The Cavaliers are the undisputed champion when it comes to the NBA Draft Lottery.
With just a 1.7 percent chance of getting the No. 1 pick in the June 26 NBA Draft, Cleveland did exactly that Tuesday night in New York.
It was the second year in a row and third time in the last four years that the Cavs won the lottery. Nick Gilbert, the son of owner Dan Gilbert, represented the franchise onstage the first three years, but general manager David Griffin did the honors this time.
“In the words of the great Nick Gilbert, ‘What’s not to like?’” said Griffin, who had the teenager’s lucky bowtie in his pocket. Asked about the tie, the GM said, “I didn’t wear it because nobody else can swing Thor’s hammer.”
“Just got done w/ a speech & they told me we won when I sat down,” Dan Gilbert tweeted. “I said “that’s not a funny joke.” It’s true? I am speechless. I love Cleveland!”
Kansas small forward Andrew Wiggins, who declared for the draft after his freshman season, is considered the likely No. 1 pick, but Duke small forward Jabari Parker and Jayhawks center Joel Embid, also freshmen, are possibilities as well.
“For several years, thinking anybody is a franchise player is a mistake,” Griffin said. “These kids are going to be as good as the environment you put them in. We need to raise these kids in the right soil. … To think there’s a savior in the draft is just not fair to those kids.
“If you look at the top picks, they’re all really young kids with a lot of upside,” he added. “But I don’t think any of them are finished products.”
Griffin, who last week had the interim tag removed from his GM title after taking over for the fired Chris Grant on Feb. 6, didn’t rule out trading the pick if a favorable offer were made to the Cavs. Cleveland also will have the third pick in the second round, which will be No. 33 overall.
“I think we’re very open-minded to a lot of things,” Griffin said. “I’d trade me if it made us better.”
Having the No. 1 pick for the third time in four years — Cleveland took Kyrie Irving in 2011 and Anthony Bennett in 2013 — creates a lot of intriguing possibilities for the Cavs, who are looking to piece together a roster that fits better and also searching for a coach to replace Mike Brown.
Bulls assistant Adrian Griffin, former Grizzlies coach Lionel Hollins and Alvin Gentry, who has been a head coach with the Heat, Pistons, Clippers and Suns, have been among the most talked-about candidates, but the job could become more attractive now that the Cavs own the top pick.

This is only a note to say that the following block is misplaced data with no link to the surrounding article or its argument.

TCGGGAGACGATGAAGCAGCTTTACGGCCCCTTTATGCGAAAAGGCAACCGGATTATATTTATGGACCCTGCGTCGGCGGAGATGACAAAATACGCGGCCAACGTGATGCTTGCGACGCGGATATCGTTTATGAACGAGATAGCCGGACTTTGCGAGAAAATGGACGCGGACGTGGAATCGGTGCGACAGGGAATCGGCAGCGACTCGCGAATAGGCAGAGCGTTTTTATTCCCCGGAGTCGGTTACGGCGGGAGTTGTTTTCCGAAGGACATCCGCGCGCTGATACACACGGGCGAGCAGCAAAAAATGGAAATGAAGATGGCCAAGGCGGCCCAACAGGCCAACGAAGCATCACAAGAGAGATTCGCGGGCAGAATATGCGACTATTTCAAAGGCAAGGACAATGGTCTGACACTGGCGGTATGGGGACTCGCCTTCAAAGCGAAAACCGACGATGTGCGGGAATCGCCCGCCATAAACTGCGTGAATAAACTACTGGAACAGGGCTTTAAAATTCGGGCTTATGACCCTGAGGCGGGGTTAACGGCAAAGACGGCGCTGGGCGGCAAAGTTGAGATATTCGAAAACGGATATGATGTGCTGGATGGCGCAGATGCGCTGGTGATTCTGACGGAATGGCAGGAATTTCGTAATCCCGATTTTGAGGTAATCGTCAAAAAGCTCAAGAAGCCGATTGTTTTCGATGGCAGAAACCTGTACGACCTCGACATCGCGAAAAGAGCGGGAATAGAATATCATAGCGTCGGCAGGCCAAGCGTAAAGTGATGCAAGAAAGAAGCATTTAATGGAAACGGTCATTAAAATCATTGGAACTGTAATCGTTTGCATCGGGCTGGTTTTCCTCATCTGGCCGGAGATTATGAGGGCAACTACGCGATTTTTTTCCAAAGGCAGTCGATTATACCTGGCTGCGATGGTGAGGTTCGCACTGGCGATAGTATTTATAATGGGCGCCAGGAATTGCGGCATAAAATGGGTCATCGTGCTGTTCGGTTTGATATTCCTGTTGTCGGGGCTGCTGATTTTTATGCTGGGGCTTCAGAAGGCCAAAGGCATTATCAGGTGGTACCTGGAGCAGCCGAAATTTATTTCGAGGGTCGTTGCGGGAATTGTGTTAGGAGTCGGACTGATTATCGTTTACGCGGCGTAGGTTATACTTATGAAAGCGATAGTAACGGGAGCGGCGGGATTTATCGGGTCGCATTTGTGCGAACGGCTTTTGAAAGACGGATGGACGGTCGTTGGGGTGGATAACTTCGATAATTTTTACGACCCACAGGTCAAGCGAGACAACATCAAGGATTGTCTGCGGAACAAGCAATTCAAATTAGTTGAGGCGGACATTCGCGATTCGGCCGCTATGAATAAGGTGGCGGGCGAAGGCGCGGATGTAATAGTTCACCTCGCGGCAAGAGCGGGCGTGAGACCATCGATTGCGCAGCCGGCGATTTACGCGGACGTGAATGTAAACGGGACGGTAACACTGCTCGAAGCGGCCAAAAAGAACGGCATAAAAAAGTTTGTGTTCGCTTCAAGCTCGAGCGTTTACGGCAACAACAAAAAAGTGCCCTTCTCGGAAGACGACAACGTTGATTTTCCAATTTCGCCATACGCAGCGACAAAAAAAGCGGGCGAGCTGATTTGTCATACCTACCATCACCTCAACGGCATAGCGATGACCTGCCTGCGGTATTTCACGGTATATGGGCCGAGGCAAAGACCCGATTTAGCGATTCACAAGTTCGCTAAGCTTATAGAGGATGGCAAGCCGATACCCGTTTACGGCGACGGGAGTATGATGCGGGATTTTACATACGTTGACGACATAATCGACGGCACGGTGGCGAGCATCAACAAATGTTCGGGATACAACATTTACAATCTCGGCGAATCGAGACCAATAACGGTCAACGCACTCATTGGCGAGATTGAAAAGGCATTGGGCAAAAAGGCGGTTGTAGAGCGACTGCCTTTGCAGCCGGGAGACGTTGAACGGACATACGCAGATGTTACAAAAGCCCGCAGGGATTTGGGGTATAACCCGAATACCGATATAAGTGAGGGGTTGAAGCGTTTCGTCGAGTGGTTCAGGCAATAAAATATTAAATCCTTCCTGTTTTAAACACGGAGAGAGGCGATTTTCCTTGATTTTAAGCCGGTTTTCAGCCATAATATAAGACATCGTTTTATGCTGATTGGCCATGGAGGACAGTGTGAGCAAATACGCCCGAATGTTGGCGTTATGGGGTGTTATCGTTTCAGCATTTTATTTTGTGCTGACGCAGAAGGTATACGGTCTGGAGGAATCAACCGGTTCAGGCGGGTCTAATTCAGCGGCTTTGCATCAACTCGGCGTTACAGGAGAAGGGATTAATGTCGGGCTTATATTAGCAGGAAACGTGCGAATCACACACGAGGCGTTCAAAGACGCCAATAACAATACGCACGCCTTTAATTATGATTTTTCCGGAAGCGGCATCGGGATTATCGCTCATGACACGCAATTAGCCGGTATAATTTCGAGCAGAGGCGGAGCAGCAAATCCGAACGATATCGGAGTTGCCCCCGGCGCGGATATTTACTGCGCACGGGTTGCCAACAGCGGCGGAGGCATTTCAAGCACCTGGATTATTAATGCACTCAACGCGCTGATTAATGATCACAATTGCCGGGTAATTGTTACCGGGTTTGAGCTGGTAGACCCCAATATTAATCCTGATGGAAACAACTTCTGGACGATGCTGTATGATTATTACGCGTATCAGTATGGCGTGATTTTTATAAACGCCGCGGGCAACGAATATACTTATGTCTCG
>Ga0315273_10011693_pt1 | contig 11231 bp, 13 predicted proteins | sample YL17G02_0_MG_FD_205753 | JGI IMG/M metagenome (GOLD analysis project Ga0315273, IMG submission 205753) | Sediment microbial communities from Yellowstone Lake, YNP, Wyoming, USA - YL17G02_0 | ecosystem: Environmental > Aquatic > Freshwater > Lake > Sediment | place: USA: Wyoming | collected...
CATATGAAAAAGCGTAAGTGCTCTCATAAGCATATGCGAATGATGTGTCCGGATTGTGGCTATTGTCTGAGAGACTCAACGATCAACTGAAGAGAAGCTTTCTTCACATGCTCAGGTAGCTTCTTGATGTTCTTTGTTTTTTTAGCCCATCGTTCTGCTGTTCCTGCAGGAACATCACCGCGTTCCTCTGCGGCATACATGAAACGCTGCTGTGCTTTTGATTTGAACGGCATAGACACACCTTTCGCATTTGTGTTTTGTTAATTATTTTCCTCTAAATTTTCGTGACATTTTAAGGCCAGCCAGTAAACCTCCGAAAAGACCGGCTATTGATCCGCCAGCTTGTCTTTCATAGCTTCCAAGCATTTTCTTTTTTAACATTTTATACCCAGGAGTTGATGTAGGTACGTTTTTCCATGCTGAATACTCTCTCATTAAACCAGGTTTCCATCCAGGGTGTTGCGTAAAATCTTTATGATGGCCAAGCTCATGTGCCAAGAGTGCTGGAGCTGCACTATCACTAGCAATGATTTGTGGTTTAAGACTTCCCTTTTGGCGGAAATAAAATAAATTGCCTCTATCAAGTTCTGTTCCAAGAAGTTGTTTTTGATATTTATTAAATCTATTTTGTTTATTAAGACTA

Landing a player like Wiggins or Parker — or making a blockbuster trade — could also increase the chances of Irving signing a contract extension this summer.
“Luck of the Ping pong balls…Very exciting!!!” Irving tweeted.
Even given the coaching opening and Irving’s contract situation, the most discussed topic will be the possible free agency of LeBron James, drafted No. 1 when the Cavs won the lottery in 2003.
The small forward can elect to stay with Miami for another season, but the thought of playing with Irving, Wiggins, Dion Waiters, Tristan Thompson, Anderson Varejao, Jarrett Jack and free agent Spencer Hawes could be tempting enough for him to opt out of his contract, especially because the Cavs will have more than enough salary cap space to offer him a max deal.
In addition, Minnesota power forward Kevin Love announced recently he will not re-sign with the Timberwolves when his contract expires in July 2015, so he’ll be the subject of a lot of trade rumors. The Cavs could put together an offer that includes Waiters and Thompson or Waiters and Varejao, but Chicago and Golden State were said to be Love’s top choices prior to the lottery.
“What we really need to do is get a better fit for our roster,” Griffin said. “We’ve got an awful lot of talent.”
The Cavs finished with the ninth-worst record in the league at 33-49 and could have wound up picking first, second (2.0 percent chance), third (2.4), ninth (81.3), 10th (12.2), 11th (0.4) or 12th (minuscule).
As soon as their logo wasn’t revealed at the ninth pick, they were guaranteed of being in the top three. Philadelphia, which had a 19.9 percent chance of picking first, wound up with the third pick and Milwaukee, which had a 25 percent chance of getting the top selection, got the No. 2 choice.
“When I saw our card wasn’t at nine, my first reaction was, ‘Oh, my God, we’ve moved up, that’s unbelievable,’” Griffin said. “When I saw the third card come up and it wasn’t us, I almost had to catch myself. I was ecstatic.”